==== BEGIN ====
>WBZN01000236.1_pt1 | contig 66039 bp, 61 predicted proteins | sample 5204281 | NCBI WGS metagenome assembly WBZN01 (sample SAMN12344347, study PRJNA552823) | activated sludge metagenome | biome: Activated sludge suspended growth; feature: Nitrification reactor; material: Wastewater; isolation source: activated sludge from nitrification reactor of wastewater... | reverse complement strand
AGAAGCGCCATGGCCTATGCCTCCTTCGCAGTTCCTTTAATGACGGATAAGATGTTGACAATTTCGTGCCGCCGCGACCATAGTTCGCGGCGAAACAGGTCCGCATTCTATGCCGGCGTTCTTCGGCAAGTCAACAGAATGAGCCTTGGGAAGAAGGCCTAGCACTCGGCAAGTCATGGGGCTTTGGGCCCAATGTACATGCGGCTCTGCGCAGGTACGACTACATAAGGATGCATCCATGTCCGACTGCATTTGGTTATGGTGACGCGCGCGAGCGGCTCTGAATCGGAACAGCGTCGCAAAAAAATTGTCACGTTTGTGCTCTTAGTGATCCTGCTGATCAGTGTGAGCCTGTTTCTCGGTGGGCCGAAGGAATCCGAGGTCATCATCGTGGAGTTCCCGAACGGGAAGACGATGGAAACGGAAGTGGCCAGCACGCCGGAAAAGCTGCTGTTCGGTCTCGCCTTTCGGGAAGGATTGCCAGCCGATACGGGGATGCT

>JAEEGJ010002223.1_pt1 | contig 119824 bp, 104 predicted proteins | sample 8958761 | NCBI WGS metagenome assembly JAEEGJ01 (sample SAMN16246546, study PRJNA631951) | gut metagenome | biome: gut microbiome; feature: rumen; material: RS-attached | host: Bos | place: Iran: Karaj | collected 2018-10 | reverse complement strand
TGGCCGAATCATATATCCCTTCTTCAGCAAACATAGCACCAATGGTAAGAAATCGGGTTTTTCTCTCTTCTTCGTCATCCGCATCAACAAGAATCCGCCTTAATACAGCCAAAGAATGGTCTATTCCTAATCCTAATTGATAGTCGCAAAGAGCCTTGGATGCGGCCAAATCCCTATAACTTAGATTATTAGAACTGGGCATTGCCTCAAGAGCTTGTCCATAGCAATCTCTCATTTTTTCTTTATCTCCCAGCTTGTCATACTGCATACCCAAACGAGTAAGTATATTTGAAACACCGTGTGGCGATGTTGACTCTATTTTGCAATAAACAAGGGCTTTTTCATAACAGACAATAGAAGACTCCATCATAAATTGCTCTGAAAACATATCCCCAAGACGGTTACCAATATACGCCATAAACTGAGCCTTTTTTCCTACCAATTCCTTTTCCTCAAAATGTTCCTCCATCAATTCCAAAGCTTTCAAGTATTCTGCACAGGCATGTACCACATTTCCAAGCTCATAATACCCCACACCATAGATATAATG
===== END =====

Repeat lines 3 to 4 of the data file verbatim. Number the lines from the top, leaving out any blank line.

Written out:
>JAEEGJ010002223.1_pt1 | contig 119824 bp, 104 predicted proteins | sample 8958761 | NCBI WGS metagenome assembly JAEEGJ01 (sample SAMN16246546, study PRJNA631951) | gut metagenome | biome: gut microbiome; feature: rumen; material: RS-attached | host: Bos | place: Iran: Karaj | collected 2018-10 | reverse complement strand
TGGCCGAATCATATATCCCTTCTTCAGCAAACATAGCACCAATGGTAAGAAATCGGGTTTTTCTCTCTTCTTCGTCATCCGCATCAACAAGAATCCGCCTTAATACAGCCAAAGAATGGTCTATTCCTAATCCTAATTGATAGTCGCAAAGAGCCTTGGATGCGGCCAAATCCCTATAACTTAGATTATTAGAACTGGGCATTGCCTCAAGAGCTTGTCCATAGCAATCTCTCATTTTTTCTTTATCTCCCAGCTTGTCATACTGCATACCCAAACGAGTAAGTATATTTGAAACACCGTGTGGCGATGTTGACTCTATTTTGCAATAAACAAGGGCTTTTTCATAACAGACAATAGAAGACTCCATCATAAATTGCTCTGAAAACATATCCCCAAGACGGTTACCAATATACGCCATAAACTGAGCCTTTTTTCCTACCAATTCCTTTTCCTCAAAATGTTCCTCCATCAATTCCAAAGCTTTCAAGTATTCTGCACAGGCATGTACCACATTTCCAAGCTCATAATACCCCACACCATAGATATAATG